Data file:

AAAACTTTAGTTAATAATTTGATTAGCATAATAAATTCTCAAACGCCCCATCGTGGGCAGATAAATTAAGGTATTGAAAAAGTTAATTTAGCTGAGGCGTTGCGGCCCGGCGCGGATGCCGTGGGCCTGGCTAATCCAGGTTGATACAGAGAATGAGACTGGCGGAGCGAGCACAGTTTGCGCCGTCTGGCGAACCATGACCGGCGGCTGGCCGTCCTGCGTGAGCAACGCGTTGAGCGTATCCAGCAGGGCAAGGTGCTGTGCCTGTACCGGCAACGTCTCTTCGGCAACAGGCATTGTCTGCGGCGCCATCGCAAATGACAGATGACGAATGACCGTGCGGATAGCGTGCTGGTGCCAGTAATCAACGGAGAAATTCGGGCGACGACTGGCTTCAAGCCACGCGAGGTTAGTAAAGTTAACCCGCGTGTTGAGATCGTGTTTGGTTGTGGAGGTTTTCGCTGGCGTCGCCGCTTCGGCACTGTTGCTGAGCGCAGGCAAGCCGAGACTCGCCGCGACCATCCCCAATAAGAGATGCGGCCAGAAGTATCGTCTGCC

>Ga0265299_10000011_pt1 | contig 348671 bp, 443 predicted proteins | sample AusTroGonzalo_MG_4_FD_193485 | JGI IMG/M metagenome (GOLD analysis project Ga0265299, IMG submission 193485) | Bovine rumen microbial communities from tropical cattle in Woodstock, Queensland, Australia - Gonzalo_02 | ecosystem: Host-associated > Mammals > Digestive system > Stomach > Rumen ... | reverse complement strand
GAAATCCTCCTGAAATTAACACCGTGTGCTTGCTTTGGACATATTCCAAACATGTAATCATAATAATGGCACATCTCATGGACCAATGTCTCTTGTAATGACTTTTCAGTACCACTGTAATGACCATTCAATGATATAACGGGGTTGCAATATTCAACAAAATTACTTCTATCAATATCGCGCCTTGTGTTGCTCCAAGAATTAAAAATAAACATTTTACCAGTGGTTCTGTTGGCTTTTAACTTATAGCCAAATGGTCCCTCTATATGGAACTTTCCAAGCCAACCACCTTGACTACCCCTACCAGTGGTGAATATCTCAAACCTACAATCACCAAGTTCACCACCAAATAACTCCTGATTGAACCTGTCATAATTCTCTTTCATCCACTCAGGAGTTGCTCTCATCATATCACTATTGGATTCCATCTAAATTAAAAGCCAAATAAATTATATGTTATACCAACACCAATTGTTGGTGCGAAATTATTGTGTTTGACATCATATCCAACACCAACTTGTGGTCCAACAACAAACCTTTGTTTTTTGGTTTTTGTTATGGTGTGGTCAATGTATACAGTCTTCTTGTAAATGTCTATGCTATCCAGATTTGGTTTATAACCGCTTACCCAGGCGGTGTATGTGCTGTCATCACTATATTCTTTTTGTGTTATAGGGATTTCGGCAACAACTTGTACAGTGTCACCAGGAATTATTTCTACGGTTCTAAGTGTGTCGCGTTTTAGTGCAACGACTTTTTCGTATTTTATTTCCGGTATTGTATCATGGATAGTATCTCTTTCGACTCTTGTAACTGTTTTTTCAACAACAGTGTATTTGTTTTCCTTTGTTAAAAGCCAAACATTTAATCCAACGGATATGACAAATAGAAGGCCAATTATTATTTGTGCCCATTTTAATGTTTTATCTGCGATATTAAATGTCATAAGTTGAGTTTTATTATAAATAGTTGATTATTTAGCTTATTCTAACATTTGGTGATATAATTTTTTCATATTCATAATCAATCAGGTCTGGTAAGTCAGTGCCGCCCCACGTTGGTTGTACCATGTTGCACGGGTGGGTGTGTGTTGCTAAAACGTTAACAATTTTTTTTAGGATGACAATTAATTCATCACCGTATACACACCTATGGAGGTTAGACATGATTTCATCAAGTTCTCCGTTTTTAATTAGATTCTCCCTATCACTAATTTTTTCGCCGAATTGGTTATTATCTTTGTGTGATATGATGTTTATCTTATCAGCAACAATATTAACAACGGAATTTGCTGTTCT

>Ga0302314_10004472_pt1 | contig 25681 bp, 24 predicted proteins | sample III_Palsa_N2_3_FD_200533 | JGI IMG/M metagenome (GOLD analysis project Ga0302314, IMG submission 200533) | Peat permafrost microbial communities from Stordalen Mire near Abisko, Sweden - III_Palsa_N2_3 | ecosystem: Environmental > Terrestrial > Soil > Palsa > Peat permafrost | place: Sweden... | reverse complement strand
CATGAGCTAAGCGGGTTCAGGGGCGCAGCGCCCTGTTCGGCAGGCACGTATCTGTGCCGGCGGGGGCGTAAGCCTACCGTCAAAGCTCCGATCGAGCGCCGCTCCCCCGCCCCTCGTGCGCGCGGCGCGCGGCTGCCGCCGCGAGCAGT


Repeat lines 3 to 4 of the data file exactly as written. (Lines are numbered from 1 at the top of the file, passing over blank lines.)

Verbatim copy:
GAAATCCTCCTGAAATTAACACCGTGTGCTTGCTTTGGACATATTCCAAACATGTAATCATAATAATGGCACATCTCATGGACCAATGTCTCTTGTAATGACTTTTCAGTACCACTGTAATGACCATTCAATGATATAACGGGGTTGCAATATTCAACAAAATTACTTCTATCAATATCGCGCCTTGTGTTGCTCCAAGAATTAAAAATAAACATTTTACCAGTGGTTCTGTTGGCTTTTAACTTATAGCCAAATGGTCCCTCTATATGGAACTTTCCAAGCCAACCACCTTGACTACCCCTACCAGTGGTGAATATCTCAAACCTACAATCACCAAGTTCACCACCAAATAACTCCTGATTGAACCTGTCATAATTCTCTTTCATCCACTCAGGAGTTGCTCTCATCATATCACTATTGGATTCCATCTAAATTAAAAGCCAAATAAATTATATGTTATACCAACACCAATTGTTGGTGCGAAATTATTGTGTTTGACATCATATCCAACACCAACTTGTGGTCCAACAACAAACCTTTGTTTTTTGGTTTTTGTTATGGTGTGGTCAATGTATACAGTCTTCTTGTAAATGTCTATGCTATCCAGATTTGGTTTATAACCGCTTACCCAGGCGGTGTATGTGCTGTCATCACTATATTCTTTTTGTGTTATAGGGATTTCGGCAACAACTTGTACAGTGTCACCAGGAATTATTTCTACGGTTCTAAGTGTGTCGCGTTTTAGTGCAACGACTTTTTCGTATTTTATTTCCGGTATTGTATCATGGATAGTATCTCTTTCGACTCTTGTAACTGTTTTTTCAACAACAGTGTATTTGTTTTCCTTTGTTAAAAGCCAAACATTTAATCCAACGGATATGACAAATAGAAGGCCAATTATTATTTGTGCCCATTTTAATGTTTTATCTGCGATATTAAATGTCATAAGTTGAGTTTTATTATAAATAGTTGATTATTTAGCTTATTCTAACATTTGGTGATATAATTTTTTCATATTCATAATCAATCAGGTCTGGTAAGTCAGTGCCGCCCCACGTTGGTTGTACCATGTTGCACGGGTGGGTGTGTGTTGCTAAAACGTTAACAATTTTTTTTAGGATGACAATTAATTCATCACCGTATACACACCTATGGAGGTTAGACATGATTTCATCAAGTTCTCCGTTTTTAATTAGATTCTCCCTATCACTAATTTTTTCGCCGAATTGGTTATTATCTTTGTGTGATATGATGTTTATCTTATCAGCAACAATATTAACAACGGAATTTGCTGTTCT

>Ga0302314_10004472_pt1 | contig 25681 bp, 24 predicted proteins | sample III_Palsa_N2_3_FD_200533 | JGI IMG/M metagenome (GOLD analysis project Ga0302314, IMG submission 200533) | Peat permafrost microbial communities from Stordalen Mire near Abisko, Sweden - III_Palsa_N2_3 | ecosystem: Environmental > Terrestrial > Soil > Palsa > Peat permafrost | place: Sweden... | reverse complement strand